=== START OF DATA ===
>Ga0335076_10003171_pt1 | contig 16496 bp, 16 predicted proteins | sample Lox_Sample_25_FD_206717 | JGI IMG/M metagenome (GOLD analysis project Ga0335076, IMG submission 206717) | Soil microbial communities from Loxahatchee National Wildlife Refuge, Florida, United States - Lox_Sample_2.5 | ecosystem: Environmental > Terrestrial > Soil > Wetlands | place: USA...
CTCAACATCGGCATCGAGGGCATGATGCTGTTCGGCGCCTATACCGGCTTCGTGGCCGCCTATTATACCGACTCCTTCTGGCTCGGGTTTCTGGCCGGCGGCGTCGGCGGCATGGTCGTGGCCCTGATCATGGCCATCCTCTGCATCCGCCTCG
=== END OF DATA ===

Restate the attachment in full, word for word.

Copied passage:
>Ga0335076_10003171_pt1 | contig 16496 bp, 16 predicted proteins | sample Lox_Sample_25_FD_206717 | JGI IMG/M metagenome (GOLD analysis project Ga0335076, IMG submission 206717) | Soil microbial communities from Loxahatchee National Wildlife Refuge, Florida, United States - Lox_Sample_2.5 | ecosystem: Environmental > Terrestrial > Soil > Wetlands | place: USA...
CTCAACATCGGCATCGAGGGCATGATGCTGTTCGGCGCCTATACCGGCTTCGTGGCCGCCTATTATACCGACTCCTTCTGGCTCGGGTTTCTGGCCGGCGGCGTCGGCGGCATGGTCGTGGCCCTGATCATGGCCATCCTCTGCATCCGCCTCG